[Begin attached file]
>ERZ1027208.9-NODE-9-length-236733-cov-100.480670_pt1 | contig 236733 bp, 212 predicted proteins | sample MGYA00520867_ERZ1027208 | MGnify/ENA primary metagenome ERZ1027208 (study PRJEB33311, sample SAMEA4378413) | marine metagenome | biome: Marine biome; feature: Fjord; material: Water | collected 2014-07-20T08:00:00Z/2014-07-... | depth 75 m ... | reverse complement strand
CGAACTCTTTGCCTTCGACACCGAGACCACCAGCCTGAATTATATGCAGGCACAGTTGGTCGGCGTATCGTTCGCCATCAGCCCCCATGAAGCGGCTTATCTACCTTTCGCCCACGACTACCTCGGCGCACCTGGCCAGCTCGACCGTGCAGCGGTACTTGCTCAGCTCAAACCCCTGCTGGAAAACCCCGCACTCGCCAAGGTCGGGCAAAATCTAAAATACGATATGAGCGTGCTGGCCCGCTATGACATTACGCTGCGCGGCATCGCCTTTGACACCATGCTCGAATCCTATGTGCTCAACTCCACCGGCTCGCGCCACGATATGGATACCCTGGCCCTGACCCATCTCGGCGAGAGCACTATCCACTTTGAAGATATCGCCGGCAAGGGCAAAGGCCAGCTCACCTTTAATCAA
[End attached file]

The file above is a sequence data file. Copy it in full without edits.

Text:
>ERZ1027208.9-NODE-9-length-236733-cov-100.480670_pt1 | contig 236733 bp, 212 predicted proteins | sample MGYA00520867_ERZ1027208 | MGnify/ENA primary metagenome ERZ1027208 (study PRJEB33311, sample SAMEA4378413) | marine metagenome | biome: Marine biome; feature: Fjord; material: Water | collected 2014-07-20T08:00:00Z/2014-07-... | depth 75 m ... | reverse complement strand
CGAACTCTTTGCCTTCGACACCGAGACCACCAGCCTGAATTATATGCAGGCACAGTTGGTCGGCGTATCGTTCGCCATCAGCCCCCATGAAGCGGCTTATCTACCTTTCGCCCACGACTACCTCGGCGCACCTGGCCAGCTCGACCGTGCAGCGGTACTTGCTCAGCTCAAACCCCTGCTGGAAAACCCCGCACTCGCCAAGGTCGGGCAAAATCTAAAATACGATATGAGCGTGCTGGCCCGCTATGACATTACGCTGCGCGGCATCGCCTTTGACACCATGCTCGAATCCTATGTGCTCAACTCCACCGGCTCGCGCCACGATATGGATACCCTGGCCCTGACCCATCTCGGCGAGAGCACTATCCACTTTGAAGATATCGCCGGCAAGGGCAAAGGCCAGCTCACCTTTAATCAA